Created on Saturday, 15 October 2011 00:00
Written by Enilyn Eng
Of late, a few incidents have brought the impatience of fellow Singaporeans to my attention. First was a shoving incident on the public transport, and another an unreasonable hissing incident on foot – at the Botanical Gardens.
Accustomed to the hustle and bustle of Singapore, we often feel like we have to rush to and fro at top speed or lose out in the race of time. We take lunch at top speed, speak quickly and get annoyed at those who block our path with their snail pace.
We think that by moving along fast, we can do more. After all, time is money, isn't it? But what we may not notice is that this might just be a case that less is more.
In this impatient mode, our brain perceive every waiting second lost and wasted. And this, in turn, causes us much stress and unhappiness. In serious cases, this could cause heart attacks and, in other cases, it could contribute to bad decisions made. It could even cause you a few friends when your irritability is obvious.
Don't miss out on the present! It's not called the present for nothing. If you are constantly rushing to finish this task or that with the greatest efficiency, you may end up losing those precious spontaneous moments such as a random heart-to-heart conversation with your good friend. Life is not a means to an end but a process we should truly enjoy.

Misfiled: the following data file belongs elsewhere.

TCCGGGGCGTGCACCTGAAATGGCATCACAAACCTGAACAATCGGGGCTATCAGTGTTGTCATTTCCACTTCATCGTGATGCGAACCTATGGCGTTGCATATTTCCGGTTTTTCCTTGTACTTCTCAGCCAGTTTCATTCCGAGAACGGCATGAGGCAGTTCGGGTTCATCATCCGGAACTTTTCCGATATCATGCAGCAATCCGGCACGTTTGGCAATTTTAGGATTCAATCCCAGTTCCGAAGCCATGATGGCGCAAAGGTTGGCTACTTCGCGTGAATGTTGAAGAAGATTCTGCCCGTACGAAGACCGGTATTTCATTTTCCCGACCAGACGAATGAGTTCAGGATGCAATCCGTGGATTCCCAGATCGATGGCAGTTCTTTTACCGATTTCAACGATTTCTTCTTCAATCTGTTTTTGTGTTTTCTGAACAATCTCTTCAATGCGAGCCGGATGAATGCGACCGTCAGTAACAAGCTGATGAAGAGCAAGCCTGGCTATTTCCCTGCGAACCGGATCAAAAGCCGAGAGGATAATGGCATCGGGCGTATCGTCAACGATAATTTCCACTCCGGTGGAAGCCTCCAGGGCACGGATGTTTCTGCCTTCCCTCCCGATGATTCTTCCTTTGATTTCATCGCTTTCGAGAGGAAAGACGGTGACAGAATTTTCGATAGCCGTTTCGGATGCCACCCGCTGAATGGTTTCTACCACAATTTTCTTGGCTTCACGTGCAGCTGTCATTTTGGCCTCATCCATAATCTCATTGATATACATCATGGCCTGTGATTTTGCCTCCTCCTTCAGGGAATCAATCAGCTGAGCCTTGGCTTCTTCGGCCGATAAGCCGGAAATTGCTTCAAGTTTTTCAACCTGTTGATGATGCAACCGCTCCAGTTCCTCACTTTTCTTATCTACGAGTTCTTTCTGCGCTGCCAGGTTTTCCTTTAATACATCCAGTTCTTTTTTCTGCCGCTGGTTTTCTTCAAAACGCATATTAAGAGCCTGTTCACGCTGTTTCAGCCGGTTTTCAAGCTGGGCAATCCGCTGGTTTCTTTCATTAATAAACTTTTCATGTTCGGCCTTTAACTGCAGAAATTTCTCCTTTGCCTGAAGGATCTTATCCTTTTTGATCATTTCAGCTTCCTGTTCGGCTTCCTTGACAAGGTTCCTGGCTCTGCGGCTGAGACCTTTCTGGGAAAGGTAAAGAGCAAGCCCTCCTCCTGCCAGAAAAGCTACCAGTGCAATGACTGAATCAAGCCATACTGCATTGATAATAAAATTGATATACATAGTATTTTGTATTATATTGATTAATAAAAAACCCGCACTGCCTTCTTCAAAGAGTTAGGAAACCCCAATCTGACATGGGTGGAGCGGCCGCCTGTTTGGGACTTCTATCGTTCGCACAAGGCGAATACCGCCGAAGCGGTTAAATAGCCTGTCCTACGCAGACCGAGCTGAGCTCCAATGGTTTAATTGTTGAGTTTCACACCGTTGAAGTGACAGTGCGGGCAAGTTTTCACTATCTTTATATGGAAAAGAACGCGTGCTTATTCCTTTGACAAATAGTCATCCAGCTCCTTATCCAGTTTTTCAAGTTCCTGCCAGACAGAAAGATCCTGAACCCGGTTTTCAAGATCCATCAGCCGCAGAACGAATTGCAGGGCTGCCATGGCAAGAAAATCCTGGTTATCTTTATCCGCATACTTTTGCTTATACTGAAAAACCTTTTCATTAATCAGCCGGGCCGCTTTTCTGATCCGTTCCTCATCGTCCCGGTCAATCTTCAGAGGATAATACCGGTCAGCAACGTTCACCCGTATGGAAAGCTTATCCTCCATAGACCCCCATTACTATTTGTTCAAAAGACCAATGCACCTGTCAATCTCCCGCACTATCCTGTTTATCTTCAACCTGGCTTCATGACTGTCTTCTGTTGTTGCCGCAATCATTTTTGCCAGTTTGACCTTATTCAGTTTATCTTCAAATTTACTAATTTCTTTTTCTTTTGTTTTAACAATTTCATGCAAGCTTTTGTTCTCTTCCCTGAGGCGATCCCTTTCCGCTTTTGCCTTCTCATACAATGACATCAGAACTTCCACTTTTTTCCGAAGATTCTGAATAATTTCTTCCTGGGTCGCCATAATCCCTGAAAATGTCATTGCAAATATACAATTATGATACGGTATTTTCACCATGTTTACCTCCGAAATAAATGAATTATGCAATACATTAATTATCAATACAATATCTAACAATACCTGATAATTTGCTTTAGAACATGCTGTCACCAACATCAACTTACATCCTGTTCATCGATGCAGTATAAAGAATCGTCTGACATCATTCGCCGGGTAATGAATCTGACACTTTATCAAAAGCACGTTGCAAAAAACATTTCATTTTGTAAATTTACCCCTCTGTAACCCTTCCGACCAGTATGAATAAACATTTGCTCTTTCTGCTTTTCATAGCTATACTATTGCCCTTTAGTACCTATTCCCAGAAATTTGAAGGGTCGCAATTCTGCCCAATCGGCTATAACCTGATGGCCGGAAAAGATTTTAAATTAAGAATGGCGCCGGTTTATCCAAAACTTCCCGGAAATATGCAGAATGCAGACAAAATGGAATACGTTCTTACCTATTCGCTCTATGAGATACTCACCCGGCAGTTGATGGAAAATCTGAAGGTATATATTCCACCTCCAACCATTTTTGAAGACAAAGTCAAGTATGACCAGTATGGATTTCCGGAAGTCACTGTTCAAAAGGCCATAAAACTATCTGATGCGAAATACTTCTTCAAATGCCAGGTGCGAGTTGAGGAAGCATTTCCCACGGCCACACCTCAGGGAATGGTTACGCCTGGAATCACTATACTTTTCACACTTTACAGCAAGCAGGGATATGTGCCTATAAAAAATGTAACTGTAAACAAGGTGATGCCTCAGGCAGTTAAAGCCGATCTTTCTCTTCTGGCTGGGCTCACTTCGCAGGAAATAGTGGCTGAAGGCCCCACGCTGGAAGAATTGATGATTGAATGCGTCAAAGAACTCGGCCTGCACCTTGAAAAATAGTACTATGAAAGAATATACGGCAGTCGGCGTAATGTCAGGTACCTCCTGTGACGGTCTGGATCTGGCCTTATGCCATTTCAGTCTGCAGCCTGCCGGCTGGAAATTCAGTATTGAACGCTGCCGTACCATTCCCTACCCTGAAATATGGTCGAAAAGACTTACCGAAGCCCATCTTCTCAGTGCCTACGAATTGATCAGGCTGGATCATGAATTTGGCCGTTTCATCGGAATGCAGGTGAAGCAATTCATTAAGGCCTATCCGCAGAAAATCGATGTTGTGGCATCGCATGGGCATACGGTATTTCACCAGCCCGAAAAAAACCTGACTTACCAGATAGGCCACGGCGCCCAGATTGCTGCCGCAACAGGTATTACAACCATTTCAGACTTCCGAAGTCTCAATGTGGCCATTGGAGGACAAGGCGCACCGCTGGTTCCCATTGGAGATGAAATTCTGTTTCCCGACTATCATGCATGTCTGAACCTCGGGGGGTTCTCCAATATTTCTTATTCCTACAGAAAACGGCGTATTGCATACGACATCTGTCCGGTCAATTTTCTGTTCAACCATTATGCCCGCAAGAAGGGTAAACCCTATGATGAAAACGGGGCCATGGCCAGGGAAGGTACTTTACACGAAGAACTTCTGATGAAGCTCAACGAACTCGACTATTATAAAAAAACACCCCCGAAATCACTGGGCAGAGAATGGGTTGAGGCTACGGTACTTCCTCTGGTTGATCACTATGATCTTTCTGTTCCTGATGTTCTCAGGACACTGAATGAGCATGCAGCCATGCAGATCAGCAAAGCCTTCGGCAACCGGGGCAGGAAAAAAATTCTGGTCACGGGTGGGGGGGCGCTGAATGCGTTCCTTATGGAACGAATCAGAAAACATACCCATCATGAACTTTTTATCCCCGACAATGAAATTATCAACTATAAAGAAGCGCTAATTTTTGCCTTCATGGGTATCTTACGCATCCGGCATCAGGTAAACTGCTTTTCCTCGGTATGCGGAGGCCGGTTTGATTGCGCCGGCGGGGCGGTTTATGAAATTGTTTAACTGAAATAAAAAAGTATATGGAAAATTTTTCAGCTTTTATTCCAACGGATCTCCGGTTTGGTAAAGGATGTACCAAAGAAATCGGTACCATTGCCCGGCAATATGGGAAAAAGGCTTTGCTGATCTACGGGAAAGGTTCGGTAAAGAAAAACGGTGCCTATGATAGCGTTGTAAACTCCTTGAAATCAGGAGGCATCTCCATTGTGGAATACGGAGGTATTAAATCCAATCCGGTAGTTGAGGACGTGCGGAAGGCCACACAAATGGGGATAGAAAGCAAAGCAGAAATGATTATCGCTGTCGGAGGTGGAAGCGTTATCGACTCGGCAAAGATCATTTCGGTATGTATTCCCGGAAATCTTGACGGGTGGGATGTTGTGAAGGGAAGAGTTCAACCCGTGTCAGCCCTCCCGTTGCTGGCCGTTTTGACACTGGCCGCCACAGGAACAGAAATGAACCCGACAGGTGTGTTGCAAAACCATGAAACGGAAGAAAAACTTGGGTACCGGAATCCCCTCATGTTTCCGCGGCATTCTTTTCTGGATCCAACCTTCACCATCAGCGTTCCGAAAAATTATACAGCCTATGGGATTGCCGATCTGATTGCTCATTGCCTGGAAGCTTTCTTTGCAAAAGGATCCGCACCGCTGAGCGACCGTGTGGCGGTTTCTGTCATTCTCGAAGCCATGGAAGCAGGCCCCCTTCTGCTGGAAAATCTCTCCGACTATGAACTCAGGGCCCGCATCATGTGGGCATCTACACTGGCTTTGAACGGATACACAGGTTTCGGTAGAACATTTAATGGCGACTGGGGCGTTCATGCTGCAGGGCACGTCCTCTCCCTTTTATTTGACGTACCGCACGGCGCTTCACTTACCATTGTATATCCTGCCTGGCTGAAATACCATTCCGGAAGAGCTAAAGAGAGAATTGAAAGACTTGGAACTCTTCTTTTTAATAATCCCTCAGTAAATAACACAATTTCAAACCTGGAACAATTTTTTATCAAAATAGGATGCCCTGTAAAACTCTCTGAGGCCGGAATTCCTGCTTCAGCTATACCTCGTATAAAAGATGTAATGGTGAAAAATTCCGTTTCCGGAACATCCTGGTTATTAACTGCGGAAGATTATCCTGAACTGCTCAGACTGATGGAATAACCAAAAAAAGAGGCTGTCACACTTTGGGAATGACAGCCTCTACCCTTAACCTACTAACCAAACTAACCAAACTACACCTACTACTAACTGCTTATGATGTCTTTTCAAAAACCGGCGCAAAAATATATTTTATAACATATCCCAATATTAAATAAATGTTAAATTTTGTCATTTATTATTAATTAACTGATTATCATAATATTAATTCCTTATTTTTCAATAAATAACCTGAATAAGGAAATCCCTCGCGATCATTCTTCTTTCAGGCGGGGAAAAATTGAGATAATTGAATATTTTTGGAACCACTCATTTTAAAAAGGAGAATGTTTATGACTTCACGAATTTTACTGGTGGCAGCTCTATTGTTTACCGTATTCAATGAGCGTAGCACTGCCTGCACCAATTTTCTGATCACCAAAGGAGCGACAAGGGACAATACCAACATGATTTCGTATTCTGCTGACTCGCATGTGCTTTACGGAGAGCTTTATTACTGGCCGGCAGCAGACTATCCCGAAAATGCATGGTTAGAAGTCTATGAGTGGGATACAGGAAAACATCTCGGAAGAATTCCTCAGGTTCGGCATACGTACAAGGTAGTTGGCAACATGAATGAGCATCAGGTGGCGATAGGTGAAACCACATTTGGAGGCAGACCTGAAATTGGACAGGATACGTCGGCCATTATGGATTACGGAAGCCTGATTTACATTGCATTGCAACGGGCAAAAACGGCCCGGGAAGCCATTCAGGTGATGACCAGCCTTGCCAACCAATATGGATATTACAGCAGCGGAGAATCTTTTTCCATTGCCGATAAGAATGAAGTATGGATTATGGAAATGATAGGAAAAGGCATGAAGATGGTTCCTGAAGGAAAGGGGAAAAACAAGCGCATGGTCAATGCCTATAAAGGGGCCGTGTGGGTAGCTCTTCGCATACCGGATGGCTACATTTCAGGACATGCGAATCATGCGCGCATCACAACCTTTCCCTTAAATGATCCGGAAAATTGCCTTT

You may think: "But everyone's rushing too!" Motion doesn't equate to productivity; don't get lost in the motion. Instead of making the best choice, one that you will be happiest with, following the herd mentality may have you react in a copycat manner rather than a well-thought choice.
Impatience often leads to irritability, which in turn leads to anger. And no one likes to hang out with an angry person.
There's this common saying among the army boys: "We wait to hurry, we hurry to wait." If there is no real reason to rush, why be a kan cheong spider and hurry? Cut yourself some slack and enjoy the natural pace of life!